Comparison of CO2 and bicarbonate as inorganic carbon sources for triacylglycerol and starch accumulation in Chlamydomonas reinhardtii
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Microalgae are capable of accumulating high levels of lipids and starch as carbon storage compounds. Investigation into the metabolic activities involved in the synthesis of these compounds has escalated because these compounds can be used as precursors for food and fuel. Here, we detail the results of a comprehensive analysis of Chlamydomonas reinhardtii using high or low inorganic carbon concentrations and speciation between carbon dioxide and bicarbonate, and the effects these have on inducing lipid and starch accumulation during nitrogen depletion. High concentrations of CO2 (5%;v/v) produced the highest amount of biofuel precursors, transesterified to fatty acid methyl esters, but exhibited rapid accumulation and degradation characteristics. Low CO2 (0.04%;v/v) caused carbon limitation and minimized triacylglycerol (TAG) and starch accumulation. High bicarbonate caused a cessation of cell cycling and accumulation of both TAG and starch that was more stable than the other experimental conditions. Starch accumulated prior to TAG and then degraded as maximum TAG was reached. This suggests carbon reallocation from starch-based to TAG-based carbon storage.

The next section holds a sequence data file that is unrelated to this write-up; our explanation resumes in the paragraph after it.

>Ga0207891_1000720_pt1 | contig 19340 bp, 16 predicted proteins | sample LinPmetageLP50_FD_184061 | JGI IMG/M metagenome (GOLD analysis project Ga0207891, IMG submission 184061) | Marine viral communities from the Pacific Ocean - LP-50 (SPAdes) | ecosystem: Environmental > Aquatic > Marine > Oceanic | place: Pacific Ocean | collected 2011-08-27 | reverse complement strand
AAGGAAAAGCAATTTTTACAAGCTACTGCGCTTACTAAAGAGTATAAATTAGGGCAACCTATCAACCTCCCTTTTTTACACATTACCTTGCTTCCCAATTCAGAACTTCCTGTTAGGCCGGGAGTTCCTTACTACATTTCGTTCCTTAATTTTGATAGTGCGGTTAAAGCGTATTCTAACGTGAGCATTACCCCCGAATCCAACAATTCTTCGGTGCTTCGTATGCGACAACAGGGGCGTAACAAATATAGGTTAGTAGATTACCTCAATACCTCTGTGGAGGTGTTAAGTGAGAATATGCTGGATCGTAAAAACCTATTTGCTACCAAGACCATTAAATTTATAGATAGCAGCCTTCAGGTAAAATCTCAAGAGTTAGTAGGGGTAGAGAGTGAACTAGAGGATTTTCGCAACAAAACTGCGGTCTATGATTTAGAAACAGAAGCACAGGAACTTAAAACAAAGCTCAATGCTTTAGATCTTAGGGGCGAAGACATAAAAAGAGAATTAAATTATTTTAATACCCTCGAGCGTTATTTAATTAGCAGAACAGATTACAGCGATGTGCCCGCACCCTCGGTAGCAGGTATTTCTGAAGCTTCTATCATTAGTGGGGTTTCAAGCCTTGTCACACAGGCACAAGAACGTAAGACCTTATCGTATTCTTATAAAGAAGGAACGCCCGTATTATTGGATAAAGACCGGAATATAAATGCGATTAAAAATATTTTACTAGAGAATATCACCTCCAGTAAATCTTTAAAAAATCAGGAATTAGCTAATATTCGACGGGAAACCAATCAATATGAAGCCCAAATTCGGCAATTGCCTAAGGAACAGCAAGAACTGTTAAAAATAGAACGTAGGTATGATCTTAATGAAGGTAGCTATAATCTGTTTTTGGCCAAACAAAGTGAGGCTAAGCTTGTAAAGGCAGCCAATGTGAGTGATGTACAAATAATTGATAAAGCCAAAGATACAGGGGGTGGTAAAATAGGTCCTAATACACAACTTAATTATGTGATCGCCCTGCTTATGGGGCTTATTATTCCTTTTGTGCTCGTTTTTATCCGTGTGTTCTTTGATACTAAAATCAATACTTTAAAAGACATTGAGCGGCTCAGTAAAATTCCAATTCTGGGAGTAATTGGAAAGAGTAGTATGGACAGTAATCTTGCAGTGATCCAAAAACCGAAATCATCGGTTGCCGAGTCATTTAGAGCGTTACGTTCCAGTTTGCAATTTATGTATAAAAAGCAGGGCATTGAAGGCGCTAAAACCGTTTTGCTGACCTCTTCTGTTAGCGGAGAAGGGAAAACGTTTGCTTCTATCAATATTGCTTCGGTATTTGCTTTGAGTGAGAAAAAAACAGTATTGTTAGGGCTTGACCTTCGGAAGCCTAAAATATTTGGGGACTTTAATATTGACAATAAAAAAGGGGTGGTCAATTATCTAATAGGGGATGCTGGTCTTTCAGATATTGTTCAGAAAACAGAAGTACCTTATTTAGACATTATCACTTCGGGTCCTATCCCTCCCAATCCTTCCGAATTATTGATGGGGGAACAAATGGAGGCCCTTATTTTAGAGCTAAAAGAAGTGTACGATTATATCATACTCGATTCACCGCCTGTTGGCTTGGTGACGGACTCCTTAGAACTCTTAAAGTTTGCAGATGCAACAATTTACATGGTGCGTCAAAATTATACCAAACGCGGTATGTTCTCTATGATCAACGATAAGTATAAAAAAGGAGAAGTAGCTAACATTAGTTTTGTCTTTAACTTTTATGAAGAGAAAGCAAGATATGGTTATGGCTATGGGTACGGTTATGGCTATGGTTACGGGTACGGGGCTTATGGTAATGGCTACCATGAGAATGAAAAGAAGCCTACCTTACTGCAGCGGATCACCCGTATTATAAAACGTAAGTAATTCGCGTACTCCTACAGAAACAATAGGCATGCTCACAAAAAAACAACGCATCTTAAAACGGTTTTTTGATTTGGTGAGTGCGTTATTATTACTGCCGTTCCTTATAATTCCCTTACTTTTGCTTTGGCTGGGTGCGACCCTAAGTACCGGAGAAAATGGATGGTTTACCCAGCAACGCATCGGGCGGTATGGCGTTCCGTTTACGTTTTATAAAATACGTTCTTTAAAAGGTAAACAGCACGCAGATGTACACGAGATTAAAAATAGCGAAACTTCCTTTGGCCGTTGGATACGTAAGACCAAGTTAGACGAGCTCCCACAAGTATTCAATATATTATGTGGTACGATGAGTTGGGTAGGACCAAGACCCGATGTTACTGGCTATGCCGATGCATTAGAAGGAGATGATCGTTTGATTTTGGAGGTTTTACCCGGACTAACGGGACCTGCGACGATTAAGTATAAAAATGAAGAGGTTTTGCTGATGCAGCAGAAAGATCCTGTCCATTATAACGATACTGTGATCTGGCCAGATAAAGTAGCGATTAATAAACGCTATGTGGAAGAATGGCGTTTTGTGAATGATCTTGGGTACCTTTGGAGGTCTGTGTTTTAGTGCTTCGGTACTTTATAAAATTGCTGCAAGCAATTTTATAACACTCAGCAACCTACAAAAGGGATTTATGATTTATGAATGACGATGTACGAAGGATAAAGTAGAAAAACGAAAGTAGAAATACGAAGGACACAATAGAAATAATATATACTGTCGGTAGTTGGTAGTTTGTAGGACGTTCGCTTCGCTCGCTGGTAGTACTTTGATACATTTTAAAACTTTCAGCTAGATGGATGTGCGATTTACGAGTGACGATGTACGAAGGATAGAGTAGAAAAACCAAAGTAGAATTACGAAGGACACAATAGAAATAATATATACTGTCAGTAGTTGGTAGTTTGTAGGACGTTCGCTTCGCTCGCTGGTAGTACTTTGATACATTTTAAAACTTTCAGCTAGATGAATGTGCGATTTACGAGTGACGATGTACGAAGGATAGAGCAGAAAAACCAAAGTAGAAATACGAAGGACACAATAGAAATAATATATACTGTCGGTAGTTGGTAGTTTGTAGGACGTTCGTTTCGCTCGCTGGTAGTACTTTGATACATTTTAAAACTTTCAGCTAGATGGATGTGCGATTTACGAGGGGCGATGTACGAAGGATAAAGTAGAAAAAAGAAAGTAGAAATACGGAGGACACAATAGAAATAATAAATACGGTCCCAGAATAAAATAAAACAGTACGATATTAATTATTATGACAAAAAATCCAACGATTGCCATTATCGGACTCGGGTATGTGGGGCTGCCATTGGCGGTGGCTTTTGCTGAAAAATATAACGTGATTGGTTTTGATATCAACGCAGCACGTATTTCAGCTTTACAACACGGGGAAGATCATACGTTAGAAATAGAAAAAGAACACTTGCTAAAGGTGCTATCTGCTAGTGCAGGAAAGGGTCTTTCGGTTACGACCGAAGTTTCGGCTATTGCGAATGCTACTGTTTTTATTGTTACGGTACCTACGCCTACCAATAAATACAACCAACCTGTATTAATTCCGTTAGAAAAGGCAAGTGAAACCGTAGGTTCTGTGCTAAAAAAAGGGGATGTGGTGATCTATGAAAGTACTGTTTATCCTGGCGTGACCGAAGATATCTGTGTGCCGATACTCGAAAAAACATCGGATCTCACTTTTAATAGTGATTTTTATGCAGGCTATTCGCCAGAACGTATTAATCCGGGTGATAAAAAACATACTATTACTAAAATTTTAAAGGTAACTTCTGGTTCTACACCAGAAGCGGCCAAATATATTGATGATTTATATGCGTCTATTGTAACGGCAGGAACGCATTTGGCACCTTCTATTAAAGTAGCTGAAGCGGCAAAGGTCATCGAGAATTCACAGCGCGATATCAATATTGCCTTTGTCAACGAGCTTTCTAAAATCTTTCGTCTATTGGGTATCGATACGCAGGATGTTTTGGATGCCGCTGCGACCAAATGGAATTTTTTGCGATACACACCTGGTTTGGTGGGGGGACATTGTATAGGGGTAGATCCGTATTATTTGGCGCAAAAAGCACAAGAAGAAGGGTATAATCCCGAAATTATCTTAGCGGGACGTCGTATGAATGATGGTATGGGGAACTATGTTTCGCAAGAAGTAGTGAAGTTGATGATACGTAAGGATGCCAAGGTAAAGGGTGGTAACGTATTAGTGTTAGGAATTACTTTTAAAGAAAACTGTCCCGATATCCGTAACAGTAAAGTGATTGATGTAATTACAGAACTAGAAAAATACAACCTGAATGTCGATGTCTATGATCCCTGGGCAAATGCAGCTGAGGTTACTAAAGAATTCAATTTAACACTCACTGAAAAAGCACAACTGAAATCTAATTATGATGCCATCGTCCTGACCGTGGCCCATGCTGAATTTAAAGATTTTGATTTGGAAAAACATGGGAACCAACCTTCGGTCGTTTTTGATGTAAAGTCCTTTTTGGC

Gardner RG, Lohman E, Gerlach R, Cooksey KE, Peyton BM, "Comparison of CO2 and bicarbonate as inorganic carbon sources for triacylglycerol and starch accumulation in Chlamydomonas reinhardtii," Biotechnology and Bioengineering, July 2013 110(1):87-96.